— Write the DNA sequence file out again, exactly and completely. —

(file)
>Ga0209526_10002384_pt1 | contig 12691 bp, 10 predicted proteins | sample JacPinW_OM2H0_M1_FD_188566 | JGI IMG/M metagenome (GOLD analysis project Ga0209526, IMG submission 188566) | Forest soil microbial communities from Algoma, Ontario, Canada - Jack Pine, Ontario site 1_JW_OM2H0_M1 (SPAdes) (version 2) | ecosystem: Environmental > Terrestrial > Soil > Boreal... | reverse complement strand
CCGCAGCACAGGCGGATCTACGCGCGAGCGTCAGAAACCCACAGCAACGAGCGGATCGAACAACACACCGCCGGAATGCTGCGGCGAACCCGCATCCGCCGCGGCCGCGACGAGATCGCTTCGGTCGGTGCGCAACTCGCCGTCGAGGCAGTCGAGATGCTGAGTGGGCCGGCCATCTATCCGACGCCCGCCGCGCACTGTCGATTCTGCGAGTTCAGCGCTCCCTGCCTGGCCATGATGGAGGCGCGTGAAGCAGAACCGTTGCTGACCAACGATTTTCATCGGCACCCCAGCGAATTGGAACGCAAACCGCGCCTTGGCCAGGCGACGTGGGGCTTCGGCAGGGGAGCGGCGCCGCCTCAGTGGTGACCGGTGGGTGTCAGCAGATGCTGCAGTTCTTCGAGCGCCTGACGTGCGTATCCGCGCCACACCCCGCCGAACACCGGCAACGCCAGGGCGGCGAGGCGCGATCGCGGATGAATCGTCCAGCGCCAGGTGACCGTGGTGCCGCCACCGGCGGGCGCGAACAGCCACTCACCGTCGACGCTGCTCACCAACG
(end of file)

>Ga0209526_10002384_pt1 | contig 12691 bp, 10 predicted proteins | sample JacPinW_OM2H0_M1_FD_188566 | JGI IMG/M metagenome (GOLD analysis project Ga0209526, IMG submission 188566) | Forest soil microbial communities from Algoma, Ontario, Canada - Jack Pine, Ontario site 1_JW_OM2H0_M1 (SPAdes) (version 2) | ecosystem: Environmental > Terrestrial > Soil > Boreal... | reverse complement strand
CCGCAGCACAGGCGGATCTACGCGCGAGCGTCAGAAACCCACAGCAACGAGCGGATCGAACAACACACCGCCGGAATGCTGCGGCGAACCCGCATCCGCCGCGGCCGCGACGAGATCGCTTCGGTCGGTGCGCAACTCGCCGTCGAGGCAGTCGAGATGCTGAGTGGGCCGGCCATCTATCCGACGCCCGCCGCGCACTGTCGATTCTGCGAGTTCAGCGCTCCCTGCCTGGCCATGATGGAGGCGCGTGAAGCAGAACCGTTGCTGACCAACGATTTTCATCGGCACCCCAGCGAATTGGAACGCAAACCGCGCCTTGGCCAGGCGACGTGGGGCTTCGGCAGGGGAGCGGCGCCGCCTCAGTGGTGACCGGTGGGTGTCAGCAGATGCTGCAGTTCTTCGAGCGCCTGACGTGCGTATCCGCGCCACACCCCGCCGAACACCGGCAACGCCAGGGCGGCGAGGCGCGATCGCGGATGAATCGTCCAGCGCCAGGTGACCGTGGTGCCGCCACCGGCGGGCGCGAACAGCCACTCACCGTCGACGCTGCTCACCAACG